Thomas L. Friedman Trying to Reassure Americans

Back to Mr. Thomas L. Friedman. What we like about Mr. Friedman is that he is such an unworthy opponent. It is like playing darts with a blind man or a boxing match against a paraplegic. In a battle of wits, The New York Times columnist is unarmed. We get to pummel him, confident that he can’t hit back.

Yesterday’s column must have been intended to reassure Americans. The 21st century might be the American century too, he says. Yeah, yeah…the Chinese have more of our money than we do. And yeah, they can beat the pants off of us in commerce. And yeah, we’re all growing old and going broke. But we still have something that nobody else has: imagination!

Forget capital formation. Forget savings. Forget relative pay scales. Forget the trade deficit. Forget de-leveraging. Forget mortgage debt and the zombie banks. And forget the public debt and the other $100 trillion worth of financial obligations of the US government.

We can still walk with a swagger and hold our heads up high. Because we’ve got…imagination!

Why don’t other nations have imagination too? Why couldn’t they invent things such as sub-prime mortgages, color-coded Terror Alerts, and the Ultimate Fighting Competition? Friedman does not attempt to explain the Imagination Gap. So, we will just take it as a given.

But he goes on to say that he is worried. In addition to imagination, the other critical ingredient to success in today’s world, he says, is good governance. And here, he’s not so sure that the US has it as a genetic advantage. Indeed, he thinks that the body politic USA sometimes comes up with “suboptimal” solutions.

“A great power that can only produce suboptimal responses to its biggest challenges will, in time, fade from being a great power – no matter how much imagination it generates,” he warns.

Wow…deep…right up their with Machiavelli, Clausevitz and Toynbee.

How do you come up with optimal solutions, you might wonder? Simple. At least, it’s simple in Friedman’s world…where everything is simple. His planet is populated by a race of such simpletons that they can come up with better governmental solutions simply by being “better citizens.” What’s a better citizen? It’s someone who is “ready to sacrifice, even pay, yes, higher taxes…”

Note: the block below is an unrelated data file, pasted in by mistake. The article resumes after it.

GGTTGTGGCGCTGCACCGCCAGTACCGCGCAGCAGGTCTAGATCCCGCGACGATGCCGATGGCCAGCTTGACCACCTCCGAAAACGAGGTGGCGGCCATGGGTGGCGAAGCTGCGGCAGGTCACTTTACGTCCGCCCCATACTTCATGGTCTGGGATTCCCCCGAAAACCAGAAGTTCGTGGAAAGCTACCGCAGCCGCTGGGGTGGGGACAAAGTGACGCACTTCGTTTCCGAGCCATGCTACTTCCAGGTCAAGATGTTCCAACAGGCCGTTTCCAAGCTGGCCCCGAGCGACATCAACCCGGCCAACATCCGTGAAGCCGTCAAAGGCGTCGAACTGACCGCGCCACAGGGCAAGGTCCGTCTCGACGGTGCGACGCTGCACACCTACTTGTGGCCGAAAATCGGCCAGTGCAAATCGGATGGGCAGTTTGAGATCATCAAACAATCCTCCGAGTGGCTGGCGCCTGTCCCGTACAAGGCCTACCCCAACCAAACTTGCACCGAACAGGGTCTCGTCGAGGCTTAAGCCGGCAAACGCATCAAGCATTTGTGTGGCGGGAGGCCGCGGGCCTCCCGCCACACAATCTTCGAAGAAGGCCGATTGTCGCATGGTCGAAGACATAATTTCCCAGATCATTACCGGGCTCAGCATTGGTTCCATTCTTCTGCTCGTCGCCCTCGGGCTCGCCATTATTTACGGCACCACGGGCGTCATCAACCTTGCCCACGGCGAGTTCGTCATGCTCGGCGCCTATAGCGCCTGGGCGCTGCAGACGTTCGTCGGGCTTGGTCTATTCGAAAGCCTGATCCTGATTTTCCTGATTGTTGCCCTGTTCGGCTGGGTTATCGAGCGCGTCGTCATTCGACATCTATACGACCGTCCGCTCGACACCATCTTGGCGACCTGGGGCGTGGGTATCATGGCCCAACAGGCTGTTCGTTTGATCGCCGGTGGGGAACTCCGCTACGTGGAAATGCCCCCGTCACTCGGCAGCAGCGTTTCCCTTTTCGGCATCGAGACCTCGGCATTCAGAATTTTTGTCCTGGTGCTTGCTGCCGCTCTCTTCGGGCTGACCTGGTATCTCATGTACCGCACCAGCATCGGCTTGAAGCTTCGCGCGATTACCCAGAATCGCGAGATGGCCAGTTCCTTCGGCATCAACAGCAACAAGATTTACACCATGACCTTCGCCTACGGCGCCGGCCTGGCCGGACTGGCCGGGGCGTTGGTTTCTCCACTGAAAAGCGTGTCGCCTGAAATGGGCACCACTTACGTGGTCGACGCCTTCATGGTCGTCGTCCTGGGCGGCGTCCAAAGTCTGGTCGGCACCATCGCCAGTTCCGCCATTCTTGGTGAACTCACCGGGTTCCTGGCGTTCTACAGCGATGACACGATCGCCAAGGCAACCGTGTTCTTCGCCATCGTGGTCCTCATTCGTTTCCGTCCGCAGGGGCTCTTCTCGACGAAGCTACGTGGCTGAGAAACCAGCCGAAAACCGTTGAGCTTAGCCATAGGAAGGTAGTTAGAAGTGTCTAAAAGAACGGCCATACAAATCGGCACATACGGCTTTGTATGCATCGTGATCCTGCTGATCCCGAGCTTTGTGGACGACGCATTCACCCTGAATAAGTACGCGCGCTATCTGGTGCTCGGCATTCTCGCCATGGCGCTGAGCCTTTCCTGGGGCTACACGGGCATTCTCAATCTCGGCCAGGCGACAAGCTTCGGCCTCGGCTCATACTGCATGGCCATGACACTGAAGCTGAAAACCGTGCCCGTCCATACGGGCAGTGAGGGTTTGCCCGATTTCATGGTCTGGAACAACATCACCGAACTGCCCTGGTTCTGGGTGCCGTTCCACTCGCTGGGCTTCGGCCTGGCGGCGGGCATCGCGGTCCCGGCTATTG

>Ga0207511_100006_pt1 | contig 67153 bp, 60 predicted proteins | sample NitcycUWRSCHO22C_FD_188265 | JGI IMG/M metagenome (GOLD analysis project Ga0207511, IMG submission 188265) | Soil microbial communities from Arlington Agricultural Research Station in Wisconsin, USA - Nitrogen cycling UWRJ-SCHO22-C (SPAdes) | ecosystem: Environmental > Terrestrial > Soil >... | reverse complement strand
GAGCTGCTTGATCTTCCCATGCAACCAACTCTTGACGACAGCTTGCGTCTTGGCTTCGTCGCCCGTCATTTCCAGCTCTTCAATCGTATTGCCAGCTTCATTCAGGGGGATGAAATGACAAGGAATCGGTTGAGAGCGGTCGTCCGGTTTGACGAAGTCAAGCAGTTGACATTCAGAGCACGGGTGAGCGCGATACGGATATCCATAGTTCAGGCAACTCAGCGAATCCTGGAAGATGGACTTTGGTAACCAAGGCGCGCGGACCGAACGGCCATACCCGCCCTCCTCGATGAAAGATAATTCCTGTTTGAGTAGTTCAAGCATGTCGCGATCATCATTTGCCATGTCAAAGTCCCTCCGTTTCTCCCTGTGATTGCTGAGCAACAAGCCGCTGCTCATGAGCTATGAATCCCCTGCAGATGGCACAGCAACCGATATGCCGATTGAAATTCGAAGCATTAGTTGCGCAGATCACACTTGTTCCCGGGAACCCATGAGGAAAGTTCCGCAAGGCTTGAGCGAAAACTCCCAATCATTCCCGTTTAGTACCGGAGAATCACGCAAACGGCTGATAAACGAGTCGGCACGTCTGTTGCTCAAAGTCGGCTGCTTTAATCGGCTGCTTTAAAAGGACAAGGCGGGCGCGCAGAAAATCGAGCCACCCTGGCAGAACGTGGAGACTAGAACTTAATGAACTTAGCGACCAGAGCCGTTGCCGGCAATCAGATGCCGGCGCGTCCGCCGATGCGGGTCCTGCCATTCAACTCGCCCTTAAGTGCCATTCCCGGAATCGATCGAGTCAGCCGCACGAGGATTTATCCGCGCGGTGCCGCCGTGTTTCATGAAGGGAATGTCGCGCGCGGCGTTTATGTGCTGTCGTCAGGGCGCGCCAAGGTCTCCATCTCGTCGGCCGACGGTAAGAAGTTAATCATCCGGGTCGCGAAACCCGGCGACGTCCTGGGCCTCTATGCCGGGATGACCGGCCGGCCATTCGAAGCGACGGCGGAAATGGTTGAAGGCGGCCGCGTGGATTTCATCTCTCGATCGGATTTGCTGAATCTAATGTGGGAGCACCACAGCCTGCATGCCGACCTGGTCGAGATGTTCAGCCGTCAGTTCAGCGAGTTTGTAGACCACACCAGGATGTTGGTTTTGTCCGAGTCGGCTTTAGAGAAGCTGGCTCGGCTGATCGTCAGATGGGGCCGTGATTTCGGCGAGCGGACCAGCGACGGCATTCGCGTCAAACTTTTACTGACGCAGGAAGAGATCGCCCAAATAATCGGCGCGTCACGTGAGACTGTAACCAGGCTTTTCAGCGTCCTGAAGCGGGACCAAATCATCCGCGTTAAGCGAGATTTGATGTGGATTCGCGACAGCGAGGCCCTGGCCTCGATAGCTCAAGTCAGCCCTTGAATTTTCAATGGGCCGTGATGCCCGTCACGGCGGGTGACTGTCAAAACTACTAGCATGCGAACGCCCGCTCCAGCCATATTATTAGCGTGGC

Is that all there is to it? If we pay more in taxes we will have better governance. But how much more do we have to pay? Maybe it can be graphed out. If we pay 25% of our incomes in taxes, perhaps our solutions will be 25% optimal. If we raise taxes to 50%…well, 50/50 on the optimal scale ain’t bad. But if we go the Soviet route – to 100% taxation – can we expect optimal solutions 100% of the time?

Oh, Friedman, what a lamebrain you are! We’ll spot you one on that imagination thing; we don’t have any idea what you’re talking about. But on governance, where have you been for the last 50 years? If there’s one thing we’ve learned it is that governance is subject to the law of diminishing returns, just like almost everything else – like greenbacks and girlfriends, the more laws you have, the less you appreciate another one.

Bill Bonner
for Markets and Money

Bill Bonner

Bill Bonner

Since founding Agora Inc. in 1979, Bill Bonner has found success and garnered camaraderie in numerous communities and industries. A man of many talents, his entrepreneurial savvy, unique writings, philanthropic undertakings, and preservationist activities have all been recognized and awarded by some of America’s most respected authorities. Along with Addison Wiggin, his friend and colleague, Bill has written two New York Times best-selling books, Financial Reckoning Day and Empire of Debt. Both works have been critically acclaimed internationally. With political journalist Lila Rajiva, he wrote his third New York Times best-selling book, Mobs, Messiahs and Markets, which offers concrete advice on how to avoid the public spectacle of modern finance. Since 1999, Bill has been a daily contributor and the driving force behind Markets and Money.
Bill Bonner

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3 Comments on "Thomas L. Friedman Trying to Reassure Americans"

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dsylexic
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ha ha ha. this is going to be an internet classic!.

prozak
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An internet classic?

You might be right.

But only because the DR has so much poor analysis and articles that hold no weight that they should really try to avoid criticising other people’s writing.

Dan
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One thing America is good at is advertising. It’s full of people who talk themselves up, talk each other up and talk and talk empty gloats and promises. They love to lie, and love being lied to. This is not quite the case elsewhere – other countries don’t quite expect it and in their cultures they don’t always quite know how to respond. But human nature is weak and people will by and large succumb to advertising. The big downfall for America and those who run it is that they appear to believe their own lies. They, mere human beings,… Read more »
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